Hiroki Kuroda said he is aware of how much is expected of him and the right-hander from Japan didn’t have to see the room full of cameras waiting for him at Dodger Stadium or hear the glowing scouting report offered by General Manager Ned Colletti at his introductory news conference Sunday to come to that realization.
Kuroda, 32, will be paid $35.3 million over the next three years by the Dodgers, monetary compensation that he said would be “unthinkable” in Japan. Kuroda, who earned less than $3 million last season pitching for the Hiroshima Carp, admitted that his new contract is a source of pressure.
“That exists,” he said. “But once I decided to come here, it was something I was prepared to deal with.”
Though Kuroda himself was quick to point out that he hasn’t thrown a single pitch in the big leagues, he was offered longer and more lucrative deals. The Dodgers, Seattle Mariners, Arizona Diamondbacks and Kansas City Royals were willing to sign him for four years.
“I’ve never had a contract that long,” Kuroda said. “I’d rather have something short, where I have to prove myself over and over. I think I’ll perform better with a shorter contract.”
He said he thought climate would also affect how he pitched, which was a reason why he chose to play in Los Angeles. Dodgers closer Takashi Saito, who moved to the majors from Japan two years ago, has credited the region’s warm weather for loosening his muscles and keeping him healthy.
Because Kuroda’s wife and two daughters will move with him to Los Angeles in late January, he said the city’s large Japanese population was a consideration. But he said that he plans to enroll his older daughter, 5-year-old Hinatsu, in a regular American elementary school. She attends a kindergarten at which English is spoken.
Kuroda said he would study English in the coming months. He received a call from catcher Russell Martin while posing for pictures on the Dodger Stadium mound, but couldn’t speak to him without a translator.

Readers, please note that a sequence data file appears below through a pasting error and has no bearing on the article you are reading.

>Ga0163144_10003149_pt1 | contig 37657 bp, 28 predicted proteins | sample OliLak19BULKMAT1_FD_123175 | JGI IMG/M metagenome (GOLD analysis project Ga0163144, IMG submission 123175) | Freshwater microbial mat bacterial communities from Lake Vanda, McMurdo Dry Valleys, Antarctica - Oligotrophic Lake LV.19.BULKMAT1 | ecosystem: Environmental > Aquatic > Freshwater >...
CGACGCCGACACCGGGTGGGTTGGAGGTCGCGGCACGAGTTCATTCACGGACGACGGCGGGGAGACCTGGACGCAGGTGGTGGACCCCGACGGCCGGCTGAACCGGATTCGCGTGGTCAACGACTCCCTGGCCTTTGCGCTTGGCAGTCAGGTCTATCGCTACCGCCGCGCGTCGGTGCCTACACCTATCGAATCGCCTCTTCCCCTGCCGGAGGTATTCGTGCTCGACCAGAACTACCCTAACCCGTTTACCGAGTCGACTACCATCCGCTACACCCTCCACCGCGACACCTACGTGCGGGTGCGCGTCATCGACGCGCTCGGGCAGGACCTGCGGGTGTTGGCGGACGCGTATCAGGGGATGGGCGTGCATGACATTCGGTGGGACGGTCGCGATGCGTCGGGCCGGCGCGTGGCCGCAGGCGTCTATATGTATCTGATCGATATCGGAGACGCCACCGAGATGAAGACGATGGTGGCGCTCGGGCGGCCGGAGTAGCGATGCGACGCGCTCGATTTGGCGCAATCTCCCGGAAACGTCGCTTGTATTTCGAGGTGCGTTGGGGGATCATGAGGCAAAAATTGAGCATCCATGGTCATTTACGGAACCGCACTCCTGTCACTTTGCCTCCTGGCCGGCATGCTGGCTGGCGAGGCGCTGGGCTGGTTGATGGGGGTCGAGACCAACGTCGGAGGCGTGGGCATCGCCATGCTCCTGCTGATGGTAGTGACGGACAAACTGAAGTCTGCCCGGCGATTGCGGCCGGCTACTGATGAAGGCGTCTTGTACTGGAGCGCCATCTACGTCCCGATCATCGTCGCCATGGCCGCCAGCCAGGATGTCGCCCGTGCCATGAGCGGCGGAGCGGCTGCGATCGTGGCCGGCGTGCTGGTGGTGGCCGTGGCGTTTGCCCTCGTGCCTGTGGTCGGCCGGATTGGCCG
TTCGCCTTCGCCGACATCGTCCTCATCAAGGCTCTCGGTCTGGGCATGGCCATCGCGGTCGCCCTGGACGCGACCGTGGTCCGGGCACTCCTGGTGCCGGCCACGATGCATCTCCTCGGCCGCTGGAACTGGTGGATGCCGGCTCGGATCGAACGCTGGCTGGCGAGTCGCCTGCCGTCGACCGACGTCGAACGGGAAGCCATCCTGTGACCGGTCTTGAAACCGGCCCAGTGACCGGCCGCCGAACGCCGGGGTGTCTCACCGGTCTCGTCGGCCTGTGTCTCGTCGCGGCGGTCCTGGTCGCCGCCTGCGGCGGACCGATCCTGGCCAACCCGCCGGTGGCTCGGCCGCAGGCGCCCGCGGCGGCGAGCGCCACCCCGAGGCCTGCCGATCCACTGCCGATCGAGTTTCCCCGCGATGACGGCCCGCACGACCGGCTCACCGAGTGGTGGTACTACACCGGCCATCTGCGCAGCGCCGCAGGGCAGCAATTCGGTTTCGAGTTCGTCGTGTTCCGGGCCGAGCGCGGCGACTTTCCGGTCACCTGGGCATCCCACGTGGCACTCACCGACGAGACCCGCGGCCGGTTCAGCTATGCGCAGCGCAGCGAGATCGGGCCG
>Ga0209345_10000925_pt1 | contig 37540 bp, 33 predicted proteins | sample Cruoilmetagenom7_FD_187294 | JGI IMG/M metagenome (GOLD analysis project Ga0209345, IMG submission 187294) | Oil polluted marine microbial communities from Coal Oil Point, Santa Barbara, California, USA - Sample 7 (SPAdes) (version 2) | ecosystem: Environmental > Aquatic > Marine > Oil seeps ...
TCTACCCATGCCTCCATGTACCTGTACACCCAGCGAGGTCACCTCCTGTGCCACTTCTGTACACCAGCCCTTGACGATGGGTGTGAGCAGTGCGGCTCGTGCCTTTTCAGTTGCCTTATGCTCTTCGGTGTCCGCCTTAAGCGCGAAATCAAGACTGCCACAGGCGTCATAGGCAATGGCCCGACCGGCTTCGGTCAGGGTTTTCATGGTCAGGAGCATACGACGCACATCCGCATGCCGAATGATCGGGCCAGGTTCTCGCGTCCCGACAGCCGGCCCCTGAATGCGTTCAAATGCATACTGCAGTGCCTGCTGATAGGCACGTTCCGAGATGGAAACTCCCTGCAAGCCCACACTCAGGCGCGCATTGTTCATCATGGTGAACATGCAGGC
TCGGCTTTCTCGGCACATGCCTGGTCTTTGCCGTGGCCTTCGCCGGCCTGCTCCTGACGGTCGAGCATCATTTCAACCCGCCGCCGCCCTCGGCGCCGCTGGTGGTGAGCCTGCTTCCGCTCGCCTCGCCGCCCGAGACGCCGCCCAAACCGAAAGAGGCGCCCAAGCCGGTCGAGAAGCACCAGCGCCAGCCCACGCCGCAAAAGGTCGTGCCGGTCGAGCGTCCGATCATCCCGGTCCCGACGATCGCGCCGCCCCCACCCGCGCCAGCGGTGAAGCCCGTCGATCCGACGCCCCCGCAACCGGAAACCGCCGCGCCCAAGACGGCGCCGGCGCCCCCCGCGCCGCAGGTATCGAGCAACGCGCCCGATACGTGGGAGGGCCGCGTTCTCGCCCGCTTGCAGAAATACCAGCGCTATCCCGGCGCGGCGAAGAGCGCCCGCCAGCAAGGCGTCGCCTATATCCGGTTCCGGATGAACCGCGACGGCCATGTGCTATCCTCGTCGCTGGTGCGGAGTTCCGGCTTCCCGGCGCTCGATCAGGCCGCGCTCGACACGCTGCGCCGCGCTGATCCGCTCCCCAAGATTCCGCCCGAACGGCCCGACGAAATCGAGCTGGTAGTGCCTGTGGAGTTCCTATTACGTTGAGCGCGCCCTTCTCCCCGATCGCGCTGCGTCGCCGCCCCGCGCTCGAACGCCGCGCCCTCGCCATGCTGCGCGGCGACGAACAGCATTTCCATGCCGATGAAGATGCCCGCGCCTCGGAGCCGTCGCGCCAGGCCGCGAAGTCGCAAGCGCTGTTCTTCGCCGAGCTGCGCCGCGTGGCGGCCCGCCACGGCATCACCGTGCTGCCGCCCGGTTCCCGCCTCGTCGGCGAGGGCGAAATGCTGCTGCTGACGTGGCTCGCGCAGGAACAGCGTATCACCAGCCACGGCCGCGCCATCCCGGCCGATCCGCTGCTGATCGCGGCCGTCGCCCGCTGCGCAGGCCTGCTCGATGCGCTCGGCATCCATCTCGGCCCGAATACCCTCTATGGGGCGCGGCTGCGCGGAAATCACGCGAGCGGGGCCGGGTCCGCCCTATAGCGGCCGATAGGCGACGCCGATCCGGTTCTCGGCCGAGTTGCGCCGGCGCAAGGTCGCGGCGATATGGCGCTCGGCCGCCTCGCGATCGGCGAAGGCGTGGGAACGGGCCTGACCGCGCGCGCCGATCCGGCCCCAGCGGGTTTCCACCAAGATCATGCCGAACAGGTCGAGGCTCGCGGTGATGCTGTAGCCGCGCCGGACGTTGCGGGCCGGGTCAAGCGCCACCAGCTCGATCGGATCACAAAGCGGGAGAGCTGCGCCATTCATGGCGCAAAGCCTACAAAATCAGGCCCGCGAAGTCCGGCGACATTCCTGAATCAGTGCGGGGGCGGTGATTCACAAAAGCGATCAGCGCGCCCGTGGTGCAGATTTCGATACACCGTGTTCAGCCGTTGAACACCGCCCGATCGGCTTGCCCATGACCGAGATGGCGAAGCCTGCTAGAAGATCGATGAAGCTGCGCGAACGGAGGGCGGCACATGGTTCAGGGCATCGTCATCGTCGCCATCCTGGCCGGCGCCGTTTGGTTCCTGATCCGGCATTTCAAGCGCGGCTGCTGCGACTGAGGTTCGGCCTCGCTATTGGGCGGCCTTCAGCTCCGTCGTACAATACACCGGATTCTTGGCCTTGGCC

Kuroda said he has also started preparing for on-field changes by playing catch using an American baseball, which is slicker and has higher seams than the one used in Japan. He said he has an American ball sitting around his home in Hiroshima that he tries to grip as often as he can.
Paul Fryer, a national cross-checker for the Dodgers who scouted Kuroda in July, said he thought Kuroda should not have a problem adjusting to the majors.
“He’s intelligent enough,” Fryer said.
Fryer said Kuroda probably won’t be on the mound as long as he was in Japan, where he threw seven complete games last season, because he’ll have to expend more energy to get through more potent big league lineups.
Logan White, a Dodgers assistant general manager who watched Kuroda pitch twice last season, gave high marks to Kuroda’s athleticism and mental makeup.
“He has a loose, easy delivery, good arm action,” White said. “He throws from a three-quarters angle. He’s going to run his fastball from 89 to 95 [mph], sit in that 93 range with good running movement into a right-handed hitter. He’s also got a slider, a cut fastball that he runs about 89-90 and it’s late, sharp and crisp. He has a forkball and it’s hard and late-diving.”
Colletti said Kuroda, who was 12-8 with a 3.56 earned-run average with the Carp last season, would probably be in the middle of the Dodgers’ rotation, anywhere from second to fourth.
Dodgers owner Frank McCourt said he was pleased with the signing and praised Colletti for addressing the team’s top off-season priorities without trading any of the team’s young talent.
The Dodgers also signed Andruw Jones, who gives them a defensive upgrade in center field and a middle-of-the-order bat, albeit one with a .222 average last season. Jones’ deal was for two seasons and is worth $36.2 million.
“I think this has been a very, very successful off-season,” McCourt said, also counting the signing of Manager Joe Torre.
Colletti said the addition of Kuroda made him “less inclined” to trade multiple players for a starting pitcher and would allow him to focus on acquiring a reliever. The Dodgers are also looking for a backup catcher.
McCourt said that he wouldn’t necessarily avoid signing a player who was named in former Sen. George Mitchell’s report on performance-enhancing drugs.
“I think it depends on the individual and how the individual has dealt with the situation,” McCourt said. “I’d be more inclined to sign a player that may have been in the report but has explained his conduct and who we’re convinced isn’t doing anything right now than somebody who there’s a great deal of suspicion about but whose name wasn’t in the report.”
McCourt said he was in favor of the recommendations made by Mitchell to improve drug testing and called for the union’s cooperation in implementing them.